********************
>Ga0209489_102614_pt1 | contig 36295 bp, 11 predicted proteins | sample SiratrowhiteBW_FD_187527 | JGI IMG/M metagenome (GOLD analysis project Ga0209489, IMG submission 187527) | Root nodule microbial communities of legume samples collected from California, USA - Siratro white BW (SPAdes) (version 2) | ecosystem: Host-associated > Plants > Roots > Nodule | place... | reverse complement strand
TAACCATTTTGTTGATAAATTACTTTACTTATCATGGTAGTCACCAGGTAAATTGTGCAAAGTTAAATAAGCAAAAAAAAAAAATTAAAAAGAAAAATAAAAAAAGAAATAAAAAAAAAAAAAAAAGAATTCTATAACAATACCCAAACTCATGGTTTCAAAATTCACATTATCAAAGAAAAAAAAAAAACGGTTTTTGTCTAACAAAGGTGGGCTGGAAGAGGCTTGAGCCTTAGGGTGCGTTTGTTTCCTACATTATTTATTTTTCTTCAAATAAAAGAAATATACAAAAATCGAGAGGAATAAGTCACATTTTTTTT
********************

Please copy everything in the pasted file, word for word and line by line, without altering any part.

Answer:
>Ga0209489_102614_pt1 | contig 36295 bp, 11 predicted proteins | sample SiratrowhiteBW_FD_187527 | JGI IMG/M metagenome (GOLD analysis project Ga0209489, IMG submission 187527) | Root nodule microbial communities of legume samples collected from California, USA - Siratro white BW (SPAdes) (version 2) | ecosystem: Host-associated > Plants > Roots > Nodule | place... | reverse complement strand
TAACCATTTTGTTGATAAATTACTTTACTTATCATGGTAGTCACCAGGTAAATTGTGCAAAGTTAAATAAGCAAAAAAAAAAAATTAAAAAGAAAAATAAAAAAAGAAATAAAAAAAAAAAAAAAAGAATTCTATAACAATACCCAAACTCATGGTTTCAAAATTCACATTATCAAAGAAAAAAAAAAAACGGTTTTTGTCTAACAAAGGTGGGCTGGAAGAGGCTTGAGCCTTAGGGTGCGTTTGTTTCCTACATTATTTATTTTTCTTCAAATAAAAGAAATATACAAAAATCGAGAGGAATAAGTCACATTTTTTTT